The crucial swing state of North Carolina saw historic turnout on day one of early in-person voting Thursday, according to reports.
Over 333,000 residents of the highly-contested southern state made it to the polls on the first day they were able, the Asheville Citizen-Times reports. This surpassed the previous record for one-day early voting turnout of 304,000 voters set in 2016, the Citizen-Times says.
That number combined with the more than 550,000 absentee ballots already cast means that 12% of registered voters in the state have already voted with more than two weeks left until election day, the Citizen-Times reports. Online and by-mail registration ended on October 9th in North Carolina, but voters can still register in-person through October 31st, which is the last day of early voting.
More than 362,000 in-person early votes had been cast as of Friday morning, according to the North Carolina State Board of Elections. When added to absentee totals at this time, the number of total votes counted is already approaching one million. In 2016, the state saw more than 4.6 million ballots cast.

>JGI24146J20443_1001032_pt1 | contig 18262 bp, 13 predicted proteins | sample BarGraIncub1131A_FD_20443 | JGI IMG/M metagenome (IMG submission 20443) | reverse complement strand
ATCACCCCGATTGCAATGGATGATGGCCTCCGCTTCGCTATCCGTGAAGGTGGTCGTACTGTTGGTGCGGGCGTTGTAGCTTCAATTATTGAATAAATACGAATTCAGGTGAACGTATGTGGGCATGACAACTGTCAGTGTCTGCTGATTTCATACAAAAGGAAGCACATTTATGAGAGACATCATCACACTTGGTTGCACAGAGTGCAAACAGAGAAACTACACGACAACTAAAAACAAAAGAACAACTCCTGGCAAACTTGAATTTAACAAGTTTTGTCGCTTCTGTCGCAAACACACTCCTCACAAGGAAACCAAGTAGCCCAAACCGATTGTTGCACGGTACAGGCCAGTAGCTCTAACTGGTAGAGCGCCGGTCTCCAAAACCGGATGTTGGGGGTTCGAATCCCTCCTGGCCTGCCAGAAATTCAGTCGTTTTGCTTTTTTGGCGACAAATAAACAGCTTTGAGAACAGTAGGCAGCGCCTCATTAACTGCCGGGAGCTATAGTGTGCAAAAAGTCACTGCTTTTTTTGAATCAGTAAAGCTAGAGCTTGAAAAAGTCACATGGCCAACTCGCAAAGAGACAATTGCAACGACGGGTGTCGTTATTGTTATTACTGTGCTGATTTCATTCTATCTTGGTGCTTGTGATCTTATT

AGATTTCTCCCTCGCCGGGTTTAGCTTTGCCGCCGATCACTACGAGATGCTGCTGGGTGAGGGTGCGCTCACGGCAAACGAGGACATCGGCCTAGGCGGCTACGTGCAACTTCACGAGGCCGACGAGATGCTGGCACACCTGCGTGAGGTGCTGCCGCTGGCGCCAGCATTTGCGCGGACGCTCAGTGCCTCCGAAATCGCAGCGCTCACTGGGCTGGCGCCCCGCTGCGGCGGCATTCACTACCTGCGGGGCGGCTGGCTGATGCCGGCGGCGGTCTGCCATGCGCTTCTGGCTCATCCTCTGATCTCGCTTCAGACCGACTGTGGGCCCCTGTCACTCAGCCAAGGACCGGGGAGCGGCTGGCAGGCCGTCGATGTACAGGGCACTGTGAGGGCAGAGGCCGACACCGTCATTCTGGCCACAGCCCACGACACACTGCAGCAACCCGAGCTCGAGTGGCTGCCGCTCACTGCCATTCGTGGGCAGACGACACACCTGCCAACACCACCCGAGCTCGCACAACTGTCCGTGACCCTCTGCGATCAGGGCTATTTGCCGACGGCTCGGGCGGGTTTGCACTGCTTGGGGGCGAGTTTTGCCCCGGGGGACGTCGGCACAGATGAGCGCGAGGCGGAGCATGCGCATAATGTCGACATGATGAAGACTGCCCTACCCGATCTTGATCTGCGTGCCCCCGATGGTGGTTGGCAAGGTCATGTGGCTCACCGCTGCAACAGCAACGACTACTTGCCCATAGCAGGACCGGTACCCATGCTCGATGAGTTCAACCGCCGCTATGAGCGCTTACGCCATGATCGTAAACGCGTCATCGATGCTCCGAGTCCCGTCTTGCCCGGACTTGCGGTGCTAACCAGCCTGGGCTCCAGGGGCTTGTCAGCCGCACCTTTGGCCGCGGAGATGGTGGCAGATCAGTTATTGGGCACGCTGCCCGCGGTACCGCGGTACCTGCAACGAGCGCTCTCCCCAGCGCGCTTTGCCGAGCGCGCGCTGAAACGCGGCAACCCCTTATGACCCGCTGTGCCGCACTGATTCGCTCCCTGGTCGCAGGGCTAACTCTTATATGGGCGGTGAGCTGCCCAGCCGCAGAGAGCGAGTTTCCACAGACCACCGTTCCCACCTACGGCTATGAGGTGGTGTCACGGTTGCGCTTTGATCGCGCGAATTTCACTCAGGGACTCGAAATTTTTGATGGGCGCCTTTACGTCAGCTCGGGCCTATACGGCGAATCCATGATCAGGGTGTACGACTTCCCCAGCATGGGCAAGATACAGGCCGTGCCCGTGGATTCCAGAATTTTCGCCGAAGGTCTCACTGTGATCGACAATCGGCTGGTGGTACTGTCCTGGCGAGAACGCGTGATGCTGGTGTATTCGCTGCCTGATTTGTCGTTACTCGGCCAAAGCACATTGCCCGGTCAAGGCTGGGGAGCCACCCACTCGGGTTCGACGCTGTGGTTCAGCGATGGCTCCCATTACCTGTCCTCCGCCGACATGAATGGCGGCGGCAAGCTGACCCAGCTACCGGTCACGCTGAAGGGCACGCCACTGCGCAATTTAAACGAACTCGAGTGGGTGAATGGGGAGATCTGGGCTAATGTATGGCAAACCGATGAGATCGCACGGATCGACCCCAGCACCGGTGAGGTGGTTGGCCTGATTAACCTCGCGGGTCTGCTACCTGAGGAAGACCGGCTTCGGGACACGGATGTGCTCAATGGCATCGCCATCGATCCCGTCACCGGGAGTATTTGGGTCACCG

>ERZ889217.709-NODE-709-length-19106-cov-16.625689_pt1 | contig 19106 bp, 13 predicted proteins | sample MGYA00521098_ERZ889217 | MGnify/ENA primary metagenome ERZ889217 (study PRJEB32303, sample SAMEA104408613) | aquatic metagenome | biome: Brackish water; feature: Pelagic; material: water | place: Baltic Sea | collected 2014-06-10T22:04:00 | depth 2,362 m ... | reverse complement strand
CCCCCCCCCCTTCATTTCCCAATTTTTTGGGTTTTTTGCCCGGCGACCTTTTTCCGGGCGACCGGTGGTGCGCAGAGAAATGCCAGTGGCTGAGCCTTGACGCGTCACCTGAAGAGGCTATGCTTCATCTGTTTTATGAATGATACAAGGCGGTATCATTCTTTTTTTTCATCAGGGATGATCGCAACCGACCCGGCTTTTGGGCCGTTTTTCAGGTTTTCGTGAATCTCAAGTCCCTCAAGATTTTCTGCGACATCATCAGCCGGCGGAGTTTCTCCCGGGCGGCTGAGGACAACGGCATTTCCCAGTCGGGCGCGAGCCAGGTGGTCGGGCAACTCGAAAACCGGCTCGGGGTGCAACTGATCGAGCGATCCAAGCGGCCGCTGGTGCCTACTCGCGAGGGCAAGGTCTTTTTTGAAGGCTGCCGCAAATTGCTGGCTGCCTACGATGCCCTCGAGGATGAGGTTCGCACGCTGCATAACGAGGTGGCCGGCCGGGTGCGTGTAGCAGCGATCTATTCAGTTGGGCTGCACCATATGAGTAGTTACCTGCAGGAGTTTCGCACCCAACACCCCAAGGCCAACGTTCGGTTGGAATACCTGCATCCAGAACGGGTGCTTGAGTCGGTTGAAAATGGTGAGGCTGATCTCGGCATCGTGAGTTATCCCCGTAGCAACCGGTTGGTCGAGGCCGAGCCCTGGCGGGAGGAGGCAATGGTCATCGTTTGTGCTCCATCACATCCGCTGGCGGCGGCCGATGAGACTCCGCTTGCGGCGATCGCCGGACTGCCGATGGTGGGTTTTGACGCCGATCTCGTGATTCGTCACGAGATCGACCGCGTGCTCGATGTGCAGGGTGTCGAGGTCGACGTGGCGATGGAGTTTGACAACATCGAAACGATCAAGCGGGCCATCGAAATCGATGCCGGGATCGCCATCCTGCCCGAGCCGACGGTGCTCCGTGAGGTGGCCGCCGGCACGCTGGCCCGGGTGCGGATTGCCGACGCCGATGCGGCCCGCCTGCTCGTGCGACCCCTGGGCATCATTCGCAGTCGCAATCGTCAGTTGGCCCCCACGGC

Long lines are seen outside of polling places as early voting kicks off in North Carolina.
— ABC News (@ABC) October 15, 2020
President Donald Trump won that contest, defeating Hillary Clinton by 3.8% to secure North Carolina’s 15 electoral votes. The state still tends to lean Republican but has become more purple in recent elections, with Barack Obama defeating John McCain there in 2008 by less than 15,000 votes before 2012 Republican nominee Mitt Romney won the state back by a margin of 2%. (RELATED: Absentee Ballots Must Have Witness Signatures In North Carolina, Ballots Can Be Counted After Election Day, Judge Rules)
Joe Biden currently has a 66% chance of winning the state, according to election forecaster FiveThirtyEight. The Democratic nominee holds a 2.7% polling lead, per the RealClearPolitics polling average. Both campaigns have invested heavily in North Carolina, with FiveThirtyEight estimating a 5.4% chance the state could be the “tipping-point” that decides the electoral college, which is the 5th highest probability behind Pennsylvania, Wisconsin, Florida, and Michigan.
The state is also the site of a key senate race pitting incumbent Republican Thom Tillis against Democratic challenger Cal Cunningham. Cunningham still holds a slight lead in polls despite facing criticism in recent weeks over an extramarital sexting scandal. Democratic Governor Roy Cooper is also running for re-election against Republican Lieutenant Governor Dan Forest.